Soccer Builds Community

Soccer provides us with more than just a pastime or activity – when we participate in soccer we join a community that supports each other on and off the field. In my past 40 years  in the soccer community I have seen countless scenarios of support, caring and compassion given to those of our community in need.

On Oct. 22, two thousand miles away from Seattle in Dallas (TX), a field was dedicated to a young professional soccer player, Federico “Freddy” Garcia, who died of unknown causes in his sleep at age 24. He was fit, healthy, and only a few months away from graduating from university while pursuing his professional soccer career.  Because the autopsy report was inconclusive, his friends and family were left with many unanswered questions. Although his friends were unsure the cause of his death, they were sure that something must be done to honor Freddy.

“We should name a scholarship or a tree after him,” a friend said shortly after the funeral. The seed was planted, but his friends knew that a typical memorial was not original enough for someone so unique. Freddy was passionate about his family, friends, and his futbol, and he was happiest when he could combine all three.

“Why don’t we build him a community-based soccer field in the neighborhood he grew up in?!!” a friend suggested.

That suggestion came from best friend and teammate, Matt Moran. And with one off-hand comment, the Freddy Fund was born.

Shortly after, a committee of friends and family was formed, and a game plan was devised. A partnership was established with FC Dallas, the Dallas Independent School District, and America SCORES Dallas to help spread awareness and further engage the North Texas soccer community.  Grassroots fundraising events that included a US vs. England world cup watching party, an auction, and a futsal tournament were created to begin to raise the necessary $150,000. Former NASL Dallas Tornado teammates of Freddy Garcia Sr., led by Bobby Moffat, rallied around the cause proving that teammates do become lifelong friends.

There were many other successes that helped push the momentum forward.  The Freddy Fund was awarded a planning grant from the US Soccer Foundation through CHA Sports that afforded them free blueprints and renderings vital to creating a vision to potential donors.  Then, a local family foundation donated a $15,000 matching grant to further employ friends and family to raise money. In October of 2010, Matt was nominated by FC Dallas as the MLS W.O.R.K.S. Community MVP for his work with the Freddy Fund and subsequently honored at halftime of the 2010 MLS Cup in Toronto. The Hunt Sports Group, owners of the FC Dallas franchise and the beautiful 17 field complex in Frisco (TX), offered their expertise and construction contacts on the project which saved the project thousands and ensured quality work.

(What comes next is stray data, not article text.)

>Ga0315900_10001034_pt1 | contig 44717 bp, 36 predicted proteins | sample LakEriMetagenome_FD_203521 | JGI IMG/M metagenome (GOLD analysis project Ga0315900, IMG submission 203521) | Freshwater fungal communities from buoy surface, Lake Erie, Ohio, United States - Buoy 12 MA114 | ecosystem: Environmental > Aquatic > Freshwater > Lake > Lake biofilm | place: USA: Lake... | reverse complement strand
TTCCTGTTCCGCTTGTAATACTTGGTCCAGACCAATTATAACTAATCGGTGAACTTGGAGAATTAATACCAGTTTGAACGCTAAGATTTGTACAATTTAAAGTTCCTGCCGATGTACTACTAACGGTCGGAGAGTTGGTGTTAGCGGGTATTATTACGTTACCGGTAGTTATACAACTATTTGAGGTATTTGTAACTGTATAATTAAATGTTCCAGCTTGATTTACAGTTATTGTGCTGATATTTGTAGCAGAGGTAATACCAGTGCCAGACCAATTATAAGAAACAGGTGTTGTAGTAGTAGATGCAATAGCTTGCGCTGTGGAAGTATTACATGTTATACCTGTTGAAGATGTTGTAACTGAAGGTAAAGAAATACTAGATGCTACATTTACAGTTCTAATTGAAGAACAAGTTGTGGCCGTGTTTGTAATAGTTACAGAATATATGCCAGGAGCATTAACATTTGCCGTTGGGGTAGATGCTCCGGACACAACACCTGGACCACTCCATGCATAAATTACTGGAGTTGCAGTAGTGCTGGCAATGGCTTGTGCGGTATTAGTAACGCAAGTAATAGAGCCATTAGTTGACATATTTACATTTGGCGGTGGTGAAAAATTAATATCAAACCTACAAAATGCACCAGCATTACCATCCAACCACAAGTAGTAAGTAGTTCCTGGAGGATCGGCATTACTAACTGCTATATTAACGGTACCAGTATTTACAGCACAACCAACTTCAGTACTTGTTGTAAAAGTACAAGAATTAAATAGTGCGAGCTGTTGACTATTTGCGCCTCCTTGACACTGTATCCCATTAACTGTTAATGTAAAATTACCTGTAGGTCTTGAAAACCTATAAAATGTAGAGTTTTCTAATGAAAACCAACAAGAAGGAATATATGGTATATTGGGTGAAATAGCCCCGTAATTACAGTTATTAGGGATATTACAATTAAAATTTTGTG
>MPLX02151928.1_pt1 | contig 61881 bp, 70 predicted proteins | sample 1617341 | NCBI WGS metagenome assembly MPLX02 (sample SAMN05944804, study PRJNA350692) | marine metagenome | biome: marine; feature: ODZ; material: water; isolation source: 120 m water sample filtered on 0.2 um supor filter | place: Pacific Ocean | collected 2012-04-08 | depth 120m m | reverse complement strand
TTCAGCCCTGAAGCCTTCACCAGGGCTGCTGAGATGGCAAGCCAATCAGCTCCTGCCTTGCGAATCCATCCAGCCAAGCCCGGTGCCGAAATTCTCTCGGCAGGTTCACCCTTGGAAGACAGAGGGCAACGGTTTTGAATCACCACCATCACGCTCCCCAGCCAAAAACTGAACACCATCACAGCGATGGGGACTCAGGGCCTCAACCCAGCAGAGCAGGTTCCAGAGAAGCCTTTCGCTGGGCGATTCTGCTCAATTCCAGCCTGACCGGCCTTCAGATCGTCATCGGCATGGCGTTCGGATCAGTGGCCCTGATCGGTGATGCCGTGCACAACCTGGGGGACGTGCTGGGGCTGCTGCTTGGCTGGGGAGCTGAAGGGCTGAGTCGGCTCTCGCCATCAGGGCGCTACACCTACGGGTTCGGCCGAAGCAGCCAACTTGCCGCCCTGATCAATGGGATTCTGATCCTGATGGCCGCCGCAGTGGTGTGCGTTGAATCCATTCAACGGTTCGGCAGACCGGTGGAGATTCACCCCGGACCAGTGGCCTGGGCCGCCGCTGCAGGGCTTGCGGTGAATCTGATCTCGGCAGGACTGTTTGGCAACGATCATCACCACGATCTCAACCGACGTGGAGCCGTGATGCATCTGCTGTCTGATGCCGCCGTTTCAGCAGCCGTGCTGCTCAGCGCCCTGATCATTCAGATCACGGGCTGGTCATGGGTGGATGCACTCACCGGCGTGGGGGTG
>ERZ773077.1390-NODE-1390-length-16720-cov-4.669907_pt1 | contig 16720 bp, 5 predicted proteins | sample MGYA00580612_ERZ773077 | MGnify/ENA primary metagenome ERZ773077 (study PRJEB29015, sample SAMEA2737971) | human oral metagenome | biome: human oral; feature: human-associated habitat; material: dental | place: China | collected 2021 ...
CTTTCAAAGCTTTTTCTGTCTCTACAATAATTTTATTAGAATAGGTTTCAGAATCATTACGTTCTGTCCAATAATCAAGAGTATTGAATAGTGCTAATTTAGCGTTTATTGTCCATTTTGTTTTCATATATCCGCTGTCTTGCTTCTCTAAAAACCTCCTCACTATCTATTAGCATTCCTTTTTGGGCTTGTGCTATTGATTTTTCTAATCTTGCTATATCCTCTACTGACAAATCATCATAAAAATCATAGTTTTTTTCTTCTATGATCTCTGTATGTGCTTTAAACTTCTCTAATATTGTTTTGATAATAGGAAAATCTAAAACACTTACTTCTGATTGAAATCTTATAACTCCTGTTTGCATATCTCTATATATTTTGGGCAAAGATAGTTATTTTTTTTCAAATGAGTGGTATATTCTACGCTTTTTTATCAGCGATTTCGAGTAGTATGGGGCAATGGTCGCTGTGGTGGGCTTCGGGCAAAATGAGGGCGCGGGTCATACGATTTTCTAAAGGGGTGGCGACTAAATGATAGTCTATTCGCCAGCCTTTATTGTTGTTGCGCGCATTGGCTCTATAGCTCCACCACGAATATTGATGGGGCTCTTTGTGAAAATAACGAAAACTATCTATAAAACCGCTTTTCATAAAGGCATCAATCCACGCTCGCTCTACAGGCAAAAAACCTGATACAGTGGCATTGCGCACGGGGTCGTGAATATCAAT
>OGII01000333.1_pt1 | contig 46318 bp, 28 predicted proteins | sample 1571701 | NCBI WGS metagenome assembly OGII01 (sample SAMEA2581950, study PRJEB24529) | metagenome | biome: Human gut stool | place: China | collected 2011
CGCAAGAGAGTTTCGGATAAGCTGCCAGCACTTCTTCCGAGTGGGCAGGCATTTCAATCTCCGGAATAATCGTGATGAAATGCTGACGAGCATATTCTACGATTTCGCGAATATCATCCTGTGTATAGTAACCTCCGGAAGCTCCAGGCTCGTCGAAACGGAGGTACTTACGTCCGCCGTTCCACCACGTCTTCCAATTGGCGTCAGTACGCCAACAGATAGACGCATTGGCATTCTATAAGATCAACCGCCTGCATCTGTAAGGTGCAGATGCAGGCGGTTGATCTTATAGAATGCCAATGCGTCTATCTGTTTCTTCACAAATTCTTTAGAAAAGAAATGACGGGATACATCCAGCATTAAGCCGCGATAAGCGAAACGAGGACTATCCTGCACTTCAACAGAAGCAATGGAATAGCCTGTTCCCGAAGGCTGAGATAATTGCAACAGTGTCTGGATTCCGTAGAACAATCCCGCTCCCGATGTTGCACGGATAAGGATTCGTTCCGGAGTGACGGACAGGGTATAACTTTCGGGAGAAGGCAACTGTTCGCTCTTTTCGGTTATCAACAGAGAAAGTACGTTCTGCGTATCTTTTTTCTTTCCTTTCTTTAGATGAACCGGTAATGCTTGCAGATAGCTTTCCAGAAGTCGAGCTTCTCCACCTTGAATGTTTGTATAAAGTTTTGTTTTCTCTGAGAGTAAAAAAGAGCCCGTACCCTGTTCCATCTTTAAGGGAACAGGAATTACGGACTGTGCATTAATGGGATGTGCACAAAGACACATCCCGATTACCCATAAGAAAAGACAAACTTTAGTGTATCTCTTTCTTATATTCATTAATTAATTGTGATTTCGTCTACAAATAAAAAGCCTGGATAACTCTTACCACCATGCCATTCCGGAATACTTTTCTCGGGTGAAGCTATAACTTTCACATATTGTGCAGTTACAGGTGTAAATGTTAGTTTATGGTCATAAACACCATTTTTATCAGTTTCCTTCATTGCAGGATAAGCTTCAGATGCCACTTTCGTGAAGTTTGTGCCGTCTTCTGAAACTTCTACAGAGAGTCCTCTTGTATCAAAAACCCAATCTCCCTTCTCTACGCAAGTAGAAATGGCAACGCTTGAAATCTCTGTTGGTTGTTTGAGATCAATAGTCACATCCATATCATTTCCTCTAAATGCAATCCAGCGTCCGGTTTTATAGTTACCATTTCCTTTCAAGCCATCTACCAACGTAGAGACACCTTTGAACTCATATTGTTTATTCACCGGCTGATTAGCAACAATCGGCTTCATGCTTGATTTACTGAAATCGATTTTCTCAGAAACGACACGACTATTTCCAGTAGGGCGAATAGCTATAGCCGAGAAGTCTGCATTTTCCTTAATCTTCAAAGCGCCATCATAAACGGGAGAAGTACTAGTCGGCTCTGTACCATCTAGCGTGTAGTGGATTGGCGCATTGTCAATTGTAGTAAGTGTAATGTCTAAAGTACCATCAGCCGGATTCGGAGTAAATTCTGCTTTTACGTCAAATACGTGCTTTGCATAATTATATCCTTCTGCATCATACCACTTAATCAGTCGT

Despite the many successes, the project took a few blows along the way. With no previous experience in development, the committee knew that raising $150,000 in one of the worse economic conditions in America’s history would certainly be a challenge. Almost a year into fundraising, they could not seem to get over the $100,000 mark and frustration began to set in. However, after many grant rejection letters, the team received one phone call that would strengthen their resolve. A teammate and good friend of Mr. Garcia, Mr. Scott Chaney, offered to donate the difference left in the fundraising, thus putting the bulldozer wheels in motion.

A week before the 2nd anniversary of Freddy’s passing, Matt and his teammates opened up the Federico “Freddy” Garcia Jr. Field with a dedication ceremony on October 22nd in Dallas, Texas. Festivities included a youth clinic for 150 kids hosted by FC Dallas, speeches from the Garcia family and the Dallas Mayor Pro Tempore, and hours of pick-up games played with a mariachi band and live deejay in the background.

I spoke to Matt about the dedication ceremony and he said, “To be able to see and smell the fruits of our labor is an incredible feeling. I have wanted nothing more than to see Freddy’s legacy continue in his neighborhood and I feel that has been accomplished.”

Matt Moran joined our staff in September and we are thrilled to have him – a skilled player, community champion and young professional – on board.  Our staff is made up of people who get what being in the soccer community is all about and work each day to achieve our mission of fostering the physical, mental and emotional growth and development of the State of Washington’s youth through the sport of soccer at all levels of age and competition.

Matt’s story with the Freddy Fund is just one example of how the people in our community are reaching out beyond their office work, beyond the pitch and making a difference in our community at large.  The beautiful game makes a beautiful community.

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